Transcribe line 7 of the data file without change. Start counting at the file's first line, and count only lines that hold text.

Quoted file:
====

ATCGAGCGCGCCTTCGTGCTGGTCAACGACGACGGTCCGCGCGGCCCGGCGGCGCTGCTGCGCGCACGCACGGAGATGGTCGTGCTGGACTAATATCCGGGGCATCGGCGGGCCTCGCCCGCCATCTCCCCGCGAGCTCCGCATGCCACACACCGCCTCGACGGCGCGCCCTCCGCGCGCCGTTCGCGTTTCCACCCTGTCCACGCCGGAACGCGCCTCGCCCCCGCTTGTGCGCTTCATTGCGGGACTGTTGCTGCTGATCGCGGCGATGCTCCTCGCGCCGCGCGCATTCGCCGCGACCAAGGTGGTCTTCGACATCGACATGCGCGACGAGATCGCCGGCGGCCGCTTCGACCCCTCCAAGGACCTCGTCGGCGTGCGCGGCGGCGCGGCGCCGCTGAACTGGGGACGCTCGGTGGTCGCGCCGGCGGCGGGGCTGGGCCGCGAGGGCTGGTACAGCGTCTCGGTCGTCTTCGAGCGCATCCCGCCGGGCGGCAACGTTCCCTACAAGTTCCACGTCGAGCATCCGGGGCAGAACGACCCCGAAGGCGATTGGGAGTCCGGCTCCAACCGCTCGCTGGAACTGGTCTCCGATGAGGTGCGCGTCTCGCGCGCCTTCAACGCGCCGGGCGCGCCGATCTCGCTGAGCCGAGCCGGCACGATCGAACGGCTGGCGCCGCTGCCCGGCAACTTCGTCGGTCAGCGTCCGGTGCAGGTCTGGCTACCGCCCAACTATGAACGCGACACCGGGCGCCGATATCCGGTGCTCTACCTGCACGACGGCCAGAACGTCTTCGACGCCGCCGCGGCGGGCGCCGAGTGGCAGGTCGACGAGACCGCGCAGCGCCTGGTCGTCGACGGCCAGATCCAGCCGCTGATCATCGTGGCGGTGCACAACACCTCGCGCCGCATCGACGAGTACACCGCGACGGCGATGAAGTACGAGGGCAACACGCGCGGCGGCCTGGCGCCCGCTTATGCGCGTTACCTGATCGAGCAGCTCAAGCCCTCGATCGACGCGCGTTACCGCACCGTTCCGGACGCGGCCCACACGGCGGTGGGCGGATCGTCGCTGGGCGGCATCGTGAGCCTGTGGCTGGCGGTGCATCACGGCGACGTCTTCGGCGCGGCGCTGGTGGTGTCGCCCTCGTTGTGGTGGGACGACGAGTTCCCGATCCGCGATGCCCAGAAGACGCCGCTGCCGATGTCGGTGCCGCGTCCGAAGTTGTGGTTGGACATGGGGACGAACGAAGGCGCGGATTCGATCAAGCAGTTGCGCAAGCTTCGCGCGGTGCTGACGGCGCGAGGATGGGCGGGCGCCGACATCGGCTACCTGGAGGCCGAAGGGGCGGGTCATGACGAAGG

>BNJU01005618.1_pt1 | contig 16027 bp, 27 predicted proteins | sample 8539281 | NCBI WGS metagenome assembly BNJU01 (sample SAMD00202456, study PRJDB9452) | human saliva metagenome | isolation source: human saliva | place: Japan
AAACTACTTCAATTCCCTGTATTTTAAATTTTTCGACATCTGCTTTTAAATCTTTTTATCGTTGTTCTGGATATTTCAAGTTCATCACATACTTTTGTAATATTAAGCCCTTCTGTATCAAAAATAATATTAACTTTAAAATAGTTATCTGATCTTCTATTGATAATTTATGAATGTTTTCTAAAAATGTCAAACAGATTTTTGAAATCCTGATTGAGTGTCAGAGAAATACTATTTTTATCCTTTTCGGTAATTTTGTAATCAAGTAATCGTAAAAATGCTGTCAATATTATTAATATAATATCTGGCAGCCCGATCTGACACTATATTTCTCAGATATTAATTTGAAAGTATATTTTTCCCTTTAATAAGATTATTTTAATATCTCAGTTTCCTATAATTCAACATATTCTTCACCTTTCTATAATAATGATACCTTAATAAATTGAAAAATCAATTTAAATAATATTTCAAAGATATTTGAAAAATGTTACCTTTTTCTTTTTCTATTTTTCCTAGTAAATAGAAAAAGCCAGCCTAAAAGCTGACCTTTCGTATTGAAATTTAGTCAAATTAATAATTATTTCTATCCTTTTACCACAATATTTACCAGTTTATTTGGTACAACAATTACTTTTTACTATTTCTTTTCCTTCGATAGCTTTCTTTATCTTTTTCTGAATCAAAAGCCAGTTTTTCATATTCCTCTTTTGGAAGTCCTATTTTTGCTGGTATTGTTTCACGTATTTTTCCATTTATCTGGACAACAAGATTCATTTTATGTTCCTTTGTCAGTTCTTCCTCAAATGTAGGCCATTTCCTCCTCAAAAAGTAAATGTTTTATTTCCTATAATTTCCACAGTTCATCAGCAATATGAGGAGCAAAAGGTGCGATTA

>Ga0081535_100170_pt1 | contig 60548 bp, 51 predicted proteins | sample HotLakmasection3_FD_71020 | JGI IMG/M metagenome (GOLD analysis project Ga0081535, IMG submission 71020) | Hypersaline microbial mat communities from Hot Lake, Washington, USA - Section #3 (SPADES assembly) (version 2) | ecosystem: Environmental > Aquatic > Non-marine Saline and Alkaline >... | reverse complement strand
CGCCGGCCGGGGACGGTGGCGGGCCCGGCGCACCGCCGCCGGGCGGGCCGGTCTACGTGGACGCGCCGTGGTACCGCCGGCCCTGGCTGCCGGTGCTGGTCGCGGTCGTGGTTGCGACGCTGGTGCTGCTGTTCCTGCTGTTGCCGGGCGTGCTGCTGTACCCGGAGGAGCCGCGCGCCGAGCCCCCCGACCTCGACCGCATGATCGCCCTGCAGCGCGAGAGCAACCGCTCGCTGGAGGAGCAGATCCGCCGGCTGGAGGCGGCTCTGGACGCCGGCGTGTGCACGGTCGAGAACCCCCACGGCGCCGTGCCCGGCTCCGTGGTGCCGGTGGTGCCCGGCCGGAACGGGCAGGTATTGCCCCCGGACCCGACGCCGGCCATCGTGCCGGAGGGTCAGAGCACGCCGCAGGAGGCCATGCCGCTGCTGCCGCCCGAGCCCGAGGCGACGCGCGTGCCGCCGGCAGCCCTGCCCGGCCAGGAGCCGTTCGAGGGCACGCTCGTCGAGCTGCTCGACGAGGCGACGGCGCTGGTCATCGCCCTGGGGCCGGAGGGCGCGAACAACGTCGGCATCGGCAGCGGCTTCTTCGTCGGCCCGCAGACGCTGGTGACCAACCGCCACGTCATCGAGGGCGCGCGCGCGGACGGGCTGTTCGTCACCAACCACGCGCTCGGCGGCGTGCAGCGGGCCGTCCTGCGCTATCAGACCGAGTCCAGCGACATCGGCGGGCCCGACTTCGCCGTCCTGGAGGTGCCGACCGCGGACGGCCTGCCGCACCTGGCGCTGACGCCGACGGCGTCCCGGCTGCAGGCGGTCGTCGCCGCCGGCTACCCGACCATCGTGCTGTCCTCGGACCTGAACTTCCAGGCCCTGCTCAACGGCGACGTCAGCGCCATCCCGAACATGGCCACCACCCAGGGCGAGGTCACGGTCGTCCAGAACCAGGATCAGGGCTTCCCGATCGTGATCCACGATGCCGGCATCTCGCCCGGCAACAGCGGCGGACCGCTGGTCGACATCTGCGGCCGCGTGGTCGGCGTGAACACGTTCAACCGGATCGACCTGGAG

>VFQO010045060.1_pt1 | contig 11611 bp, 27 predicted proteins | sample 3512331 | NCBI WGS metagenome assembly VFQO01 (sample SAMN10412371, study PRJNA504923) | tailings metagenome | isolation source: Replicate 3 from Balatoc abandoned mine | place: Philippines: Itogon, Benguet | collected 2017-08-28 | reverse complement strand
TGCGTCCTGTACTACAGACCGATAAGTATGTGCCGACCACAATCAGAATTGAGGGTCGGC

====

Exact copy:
TGCGTCCTGTACTACAGACCGATAAGTATGTGCCGACCACAATCAGAATTGAGGGTCGGC